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Not really. If it all goes swimmingly you'll do it in one day fine. But as in the post above you'll possibly have more stops and diversions to charge than expected and darkness will fall.
The advice on here is often given to have a plan A and B ... and C, because currently charging en route can be very hit and miss.
I guess you are going on holiday, so if money and time aren't a big problem I'd book an overnight as part of plan A just to avoid the potential nightmare of needing one at short notice, which is great start to any holiday.
I live near Alton and regularly had to drive to Newport for meetings. It is a little over 2 hours. Brighton is an hour the other way, cross country. As in plan A above, a 15 minute stop in Bracknell should add 10 kWh to your battery or 30 miles. If t he children need a comfort break you have Reading or Membury services which if the Ecotricity chargers are working and avaliable could give you more miles. If I remember rightly one of the chargers on the dock route round Newport is in a pub car park close to some Golden Arches! Vegan opportunities are less likely but you can pack your own, I would! And once back on the M4 it should be fairly quick, though I confess never done the trip on a Bank Holiday. I have done Haverfordwest to Alton leaving at 18:30 and arriving back at 10:30 one Sunday evening. I doubt you will need to add more than an hour or so for charging.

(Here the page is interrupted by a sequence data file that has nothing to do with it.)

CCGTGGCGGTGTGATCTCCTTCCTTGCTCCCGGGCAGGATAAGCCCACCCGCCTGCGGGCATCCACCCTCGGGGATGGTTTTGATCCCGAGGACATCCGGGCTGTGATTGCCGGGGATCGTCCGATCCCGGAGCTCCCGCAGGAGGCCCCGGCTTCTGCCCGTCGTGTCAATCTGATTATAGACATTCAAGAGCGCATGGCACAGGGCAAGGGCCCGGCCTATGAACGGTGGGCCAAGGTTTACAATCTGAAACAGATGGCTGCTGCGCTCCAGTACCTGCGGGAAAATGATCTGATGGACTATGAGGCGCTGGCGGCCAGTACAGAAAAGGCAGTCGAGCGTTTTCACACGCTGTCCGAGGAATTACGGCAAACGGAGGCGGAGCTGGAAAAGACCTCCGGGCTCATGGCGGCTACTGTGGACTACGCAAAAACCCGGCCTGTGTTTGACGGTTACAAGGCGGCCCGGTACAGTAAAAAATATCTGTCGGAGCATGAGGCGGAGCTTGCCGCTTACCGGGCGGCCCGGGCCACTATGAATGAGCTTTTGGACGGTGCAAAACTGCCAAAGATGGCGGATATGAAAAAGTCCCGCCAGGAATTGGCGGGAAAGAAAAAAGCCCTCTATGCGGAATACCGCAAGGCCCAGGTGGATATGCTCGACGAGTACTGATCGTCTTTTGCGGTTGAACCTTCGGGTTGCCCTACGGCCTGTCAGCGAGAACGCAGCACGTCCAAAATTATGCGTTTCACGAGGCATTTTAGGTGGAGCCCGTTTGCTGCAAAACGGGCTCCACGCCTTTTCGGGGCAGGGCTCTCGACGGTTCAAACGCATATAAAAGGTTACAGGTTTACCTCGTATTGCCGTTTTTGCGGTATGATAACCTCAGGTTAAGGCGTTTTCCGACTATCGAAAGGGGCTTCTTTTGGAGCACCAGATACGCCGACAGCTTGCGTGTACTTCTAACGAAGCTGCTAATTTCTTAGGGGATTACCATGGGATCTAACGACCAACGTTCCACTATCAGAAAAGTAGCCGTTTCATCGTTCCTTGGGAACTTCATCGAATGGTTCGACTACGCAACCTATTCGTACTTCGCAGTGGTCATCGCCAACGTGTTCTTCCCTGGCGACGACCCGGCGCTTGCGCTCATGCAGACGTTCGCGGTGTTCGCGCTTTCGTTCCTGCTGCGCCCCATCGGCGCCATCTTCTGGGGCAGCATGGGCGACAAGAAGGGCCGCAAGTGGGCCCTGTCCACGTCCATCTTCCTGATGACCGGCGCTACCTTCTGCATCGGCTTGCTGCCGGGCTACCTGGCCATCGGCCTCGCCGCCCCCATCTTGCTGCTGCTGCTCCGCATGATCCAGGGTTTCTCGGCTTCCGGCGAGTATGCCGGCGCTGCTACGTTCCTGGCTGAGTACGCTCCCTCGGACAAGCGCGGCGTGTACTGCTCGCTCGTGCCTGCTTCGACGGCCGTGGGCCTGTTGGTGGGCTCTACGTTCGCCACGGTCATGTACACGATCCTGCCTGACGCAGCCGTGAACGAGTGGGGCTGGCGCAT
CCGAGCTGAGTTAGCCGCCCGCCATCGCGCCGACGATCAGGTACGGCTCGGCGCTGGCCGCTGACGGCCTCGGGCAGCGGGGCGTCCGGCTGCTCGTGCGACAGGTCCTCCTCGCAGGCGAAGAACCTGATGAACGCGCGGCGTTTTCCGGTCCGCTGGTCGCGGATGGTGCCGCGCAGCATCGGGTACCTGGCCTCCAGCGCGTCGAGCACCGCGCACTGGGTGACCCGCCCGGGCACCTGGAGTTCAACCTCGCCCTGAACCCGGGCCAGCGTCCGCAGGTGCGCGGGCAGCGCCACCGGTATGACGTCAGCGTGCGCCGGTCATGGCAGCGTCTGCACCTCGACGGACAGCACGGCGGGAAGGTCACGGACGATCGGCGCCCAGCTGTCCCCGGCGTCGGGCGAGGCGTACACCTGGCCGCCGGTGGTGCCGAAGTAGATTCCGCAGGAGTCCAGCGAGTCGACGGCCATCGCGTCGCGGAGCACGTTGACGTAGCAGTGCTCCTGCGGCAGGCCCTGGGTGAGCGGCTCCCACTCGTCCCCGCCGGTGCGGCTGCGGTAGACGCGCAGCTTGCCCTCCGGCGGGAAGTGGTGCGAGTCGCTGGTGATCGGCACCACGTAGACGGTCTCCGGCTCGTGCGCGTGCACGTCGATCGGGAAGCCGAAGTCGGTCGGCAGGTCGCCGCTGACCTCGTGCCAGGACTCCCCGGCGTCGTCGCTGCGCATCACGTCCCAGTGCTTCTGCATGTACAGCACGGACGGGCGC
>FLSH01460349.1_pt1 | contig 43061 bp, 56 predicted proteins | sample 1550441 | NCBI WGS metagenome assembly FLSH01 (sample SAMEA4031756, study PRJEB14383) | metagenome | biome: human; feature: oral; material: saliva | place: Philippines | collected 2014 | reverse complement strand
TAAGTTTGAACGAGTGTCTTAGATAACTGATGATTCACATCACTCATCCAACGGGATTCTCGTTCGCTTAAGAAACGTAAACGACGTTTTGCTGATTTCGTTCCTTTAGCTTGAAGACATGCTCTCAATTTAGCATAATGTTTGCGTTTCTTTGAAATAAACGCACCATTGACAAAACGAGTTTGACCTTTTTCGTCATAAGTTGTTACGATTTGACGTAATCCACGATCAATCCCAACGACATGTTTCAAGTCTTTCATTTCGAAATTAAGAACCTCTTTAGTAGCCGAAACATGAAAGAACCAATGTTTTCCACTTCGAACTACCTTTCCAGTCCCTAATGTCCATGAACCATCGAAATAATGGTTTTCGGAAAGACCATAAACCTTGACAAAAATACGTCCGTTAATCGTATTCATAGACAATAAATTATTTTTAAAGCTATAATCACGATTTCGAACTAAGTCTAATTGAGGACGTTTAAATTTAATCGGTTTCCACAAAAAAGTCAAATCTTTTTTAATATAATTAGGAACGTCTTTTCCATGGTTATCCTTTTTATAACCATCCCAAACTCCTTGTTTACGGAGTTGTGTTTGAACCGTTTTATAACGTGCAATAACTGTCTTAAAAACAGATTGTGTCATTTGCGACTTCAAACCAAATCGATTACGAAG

The big benefit of an EV is the quiet cabin, makes the journey much more relaxing save that you will hear ‘are we nearly there yet’ that much better.
 

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Zoe Devotee
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heavily laden car - 2 adults, 2 kids, 2 dogs and 1 roofbox.
What's in the car will make very little difference to range. But the roofbox will knock approx 10% off your range if you keep the speeds to 65mph or less. Keep that in mind as Zapmap won't factor that in. Might be worth accepting it'll take longer to take a more rural route than motorway but it'll be more relaxing as you'll keep the speed down and the range won't tank so much.
 

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Have a think about how you are going to charge your car when you are there, Wales isn't know for a lot of chargers. If you can't charge at your destination for your return trip then I would suggest finding a rapid charger near your destination on the way there and topping up when the cars battery is warm. Setting off with a low state of charge and using a rapid charger straight away isn't good as the cold battery will reduce the charging current to protect itself.
 

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MG ZS EV
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Practice on local rapids before your trip would be good experience. Always check parking rules.
Good advice, on a couple of occasions when I have had difficulty I couldn’t say whether it was the chargers or me. Have a play with a couple. Instavolt are easy and seem very reliable, BP Pulse have been problematic. Ecotricity despite poor opinions, have worked for me and been free. But they are mainly to serve chademo as this was the Nissan charge system, so can be occupied at MSAs.